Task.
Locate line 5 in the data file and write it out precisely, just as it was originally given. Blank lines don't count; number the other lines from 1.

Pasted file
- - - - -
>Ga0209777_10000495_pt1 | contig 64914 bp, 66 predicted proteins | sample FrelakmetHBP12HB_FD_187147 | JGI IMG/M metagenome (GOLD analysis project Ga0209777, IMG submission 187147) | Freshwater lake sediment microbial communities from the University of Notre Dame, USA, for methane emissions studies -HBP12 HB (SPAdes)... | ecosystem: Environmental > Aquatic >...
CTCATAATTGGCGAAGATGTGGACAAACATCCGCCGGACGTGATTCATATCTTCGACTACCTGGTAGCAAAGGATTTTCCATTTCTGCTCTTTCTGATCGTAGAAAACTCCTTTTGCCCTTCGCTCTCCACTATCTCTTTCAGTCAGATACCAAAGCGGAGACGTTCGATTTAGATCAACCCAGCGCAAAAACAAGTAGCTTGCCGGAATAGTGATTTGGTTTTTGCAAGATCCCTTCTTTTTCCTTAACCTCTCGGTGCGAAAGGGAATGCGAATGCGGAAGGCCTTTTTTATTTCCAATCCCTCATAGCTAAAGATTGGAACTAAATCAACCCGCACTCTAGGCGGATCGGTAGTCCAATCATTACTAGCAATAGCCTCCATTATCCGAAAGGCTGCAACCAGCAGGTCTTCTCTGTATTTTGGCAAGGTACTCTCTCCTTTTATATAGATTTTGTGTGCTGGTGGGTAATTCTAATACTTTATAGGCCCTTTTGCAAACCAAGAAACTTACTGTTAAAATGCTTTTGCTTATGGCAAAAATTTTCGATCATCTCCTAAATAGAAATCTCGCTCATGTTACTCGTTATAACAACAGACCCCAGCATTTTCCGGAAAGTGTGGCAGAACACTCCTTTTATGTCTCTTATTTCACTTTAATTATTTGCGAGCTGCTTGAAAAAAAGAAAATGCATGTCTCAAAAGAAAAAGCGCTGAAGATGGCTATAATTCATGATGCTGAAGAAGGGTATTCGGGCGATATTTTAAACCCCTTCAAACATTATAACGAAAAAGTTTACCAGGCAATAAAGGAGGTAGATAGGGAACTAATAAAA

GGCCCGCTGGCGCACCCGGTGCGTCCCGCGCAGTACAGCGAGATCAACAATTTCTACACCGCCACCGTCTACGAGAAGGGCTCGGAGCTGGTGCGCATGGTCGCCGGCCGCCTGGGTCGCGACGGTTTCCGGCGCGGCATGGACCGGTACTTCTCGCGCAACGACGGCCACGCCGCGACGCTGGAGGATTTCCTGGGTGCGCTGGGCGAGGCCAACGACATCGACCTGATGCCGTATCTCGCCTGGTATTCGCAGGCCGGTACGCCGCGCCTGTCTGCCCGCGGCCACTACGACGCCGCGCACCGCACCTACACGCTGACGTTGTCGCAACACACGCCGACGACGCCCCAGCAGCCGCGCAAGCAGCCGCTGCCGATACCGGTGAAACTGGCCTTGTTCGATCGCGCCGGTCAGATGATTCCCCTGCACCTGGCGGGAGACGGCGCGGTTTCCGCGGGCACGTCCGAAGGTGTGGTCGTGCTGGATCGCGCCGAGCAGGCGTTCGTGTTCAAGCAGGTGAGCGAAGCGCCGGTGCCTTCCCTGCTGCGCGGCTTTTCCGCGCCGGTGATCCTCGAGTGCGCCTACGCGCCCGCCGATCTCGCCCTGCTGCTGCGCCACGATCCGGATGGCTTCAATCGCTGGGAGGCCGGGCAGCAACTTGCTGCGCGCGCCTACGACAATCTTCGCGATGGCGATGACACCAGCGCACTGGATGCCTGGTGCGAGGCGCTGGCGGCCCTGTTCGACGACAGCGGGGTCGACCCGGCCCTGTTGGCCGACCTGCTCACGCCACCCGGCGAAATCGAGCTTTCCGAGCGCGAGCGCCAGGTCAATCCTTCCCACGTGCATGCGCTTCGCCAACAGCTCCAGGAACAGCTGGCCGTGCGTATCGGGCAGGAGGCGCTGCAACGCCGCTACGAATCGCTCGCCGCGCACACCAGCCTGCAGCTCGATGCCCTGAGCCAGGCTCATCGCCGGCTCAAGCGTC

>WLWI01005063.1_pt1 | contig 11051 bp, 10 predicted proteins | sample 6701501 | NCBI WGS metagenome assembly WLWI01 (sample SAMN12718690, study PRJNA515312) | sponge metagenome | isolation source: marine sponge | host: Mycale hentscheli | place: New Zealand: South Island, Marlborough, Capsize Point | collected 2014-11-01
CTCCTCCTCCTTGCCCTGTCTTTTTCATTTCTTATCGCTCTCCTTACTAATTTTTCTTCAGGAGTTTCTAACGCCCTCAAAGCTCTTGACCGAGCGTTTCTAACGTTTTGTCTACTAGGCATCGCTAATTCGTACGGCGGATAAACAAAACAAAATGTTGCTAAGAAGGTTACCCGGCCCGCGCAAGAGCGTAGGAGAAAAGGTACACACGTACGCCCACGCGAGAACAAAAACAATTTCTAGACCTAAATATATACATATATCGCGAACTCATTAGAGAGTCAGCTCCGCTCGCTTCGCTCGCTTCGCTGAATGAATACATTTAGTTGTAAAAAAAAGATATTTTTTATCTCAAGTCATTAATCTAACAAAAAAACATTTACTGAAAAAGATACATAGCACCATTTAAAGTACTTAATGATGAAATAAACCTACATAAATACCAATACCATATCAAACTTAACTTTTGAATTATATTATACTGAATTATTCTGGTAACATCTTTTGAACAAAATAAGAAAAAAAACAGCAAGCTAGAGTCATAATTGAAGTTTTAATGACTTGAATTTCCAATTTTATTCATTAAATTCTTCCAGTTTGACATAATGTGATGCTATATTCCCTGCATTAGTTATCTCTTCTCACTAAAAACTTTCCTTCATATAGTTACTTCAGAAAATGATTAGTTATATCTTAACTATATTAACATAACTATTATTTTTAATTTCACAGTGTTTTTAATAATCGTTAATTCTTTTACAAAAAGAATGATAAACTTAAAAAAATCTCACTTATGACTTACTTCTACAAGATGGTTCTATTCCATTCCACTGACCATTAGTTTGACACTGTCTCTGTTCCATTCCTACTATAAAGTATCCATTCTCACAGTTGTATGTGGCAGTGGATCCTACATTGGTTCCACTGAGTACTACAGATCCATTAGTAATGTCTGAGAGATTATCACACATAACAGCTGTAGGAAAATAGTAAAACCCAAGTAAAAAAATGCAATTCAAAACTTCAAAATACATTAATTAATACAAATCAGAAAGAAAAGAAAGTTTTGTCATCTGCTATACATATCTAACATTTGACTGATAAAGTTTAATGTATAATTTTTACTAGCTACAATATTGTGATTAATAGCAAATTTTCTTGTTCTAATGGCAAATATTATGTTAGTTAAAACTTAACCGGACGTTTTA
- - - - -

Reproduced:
CTCCTCCTCCTTGCCCTGTCTTTTTCATTTCTTATCGCTCTCCTTACTAATTTTTCTTCAGGAGTTTCTAACGCCCTCAAAGCTCTTGACCGAGCGTTTCTAACGTTTTGTCTACTAGGCATCGCTAATTCGTACGGCGGATAAACAAAACAAAATGTTGCTAAGAAGGTTACCCGGCCCGCGCAAGAGCGTAGGAGAAAAGGTACACACGTACGCCCACGCGAGAACAAAAACAATTTCTAGACCTAAATATATACATATATCGCGAACTCATTAGAGAGTCAGCTCCGCTCGCTTCGCTCGCTTCGCTGAATGAATACATTTAGTTGTAAAAAAAAGATATTTTTTATCTCAAGTCATTAATCTAACAAAAAAACATTTACTGAAAAAGATACATAGCACCATTTAAAGTACTTAATGATGAAATAAACCTACATAAATACCAATACCATATCAAACTTAACTTTTGAATTATATTATACTGAATTATTCTGGTAACATCTTTTGAACAAAATAAGAAAAAAAACAGCAAGCTAGAGTCATAATTGAAGTTTTAATGACTTGAATTTCCAATTTTATTCATTAAATTCTTCCAGTTTGACATAATGTGATGCTATATTCCCTGCATTAGTTATCTCTTCTCACTAAAAACTTTCCTTCATATAGTTACTTCAGAAAATGATTAGTTATATCTTAACTATATTAACATAACTATTATTTTTAATTTCACAGTGTTTTTAATAATCGTTAATTCTTTTACAAAAAGAATGATAAACTTAAAAAAATCTCACTTATGACTTACTTCTACAAGATGGTTCTATTCCATTCCACTGACCATTAGTTTGACACTGTCTCTGTTCCATTCCTACTATAAAGTATCCATTCTCACAGTTGTATGTGGCAGTGGATCCTACATTGGTTCCACTGAGTACTACAGATCCATTAGTAATGTCTGAGAGATTATCACACATAACAGCTGTAGGAAAATAGTAAAACCCAAGTAAAAAAATGCAATTCAAAACTTCAAAATACATTAATTAATACAAATCAGAAAGAAAAGAAAGTTTTGTCATCTGCTATACATATCTAACATTTGACTGATAAAGTTTAATGTATAATTTTTACTAGCTACAATATTGTGATTAATAGCAAATTTTCTTGTTCTAATGGCAAATATTATGTTAGTTAAAACTTAACCGGACGTTTTA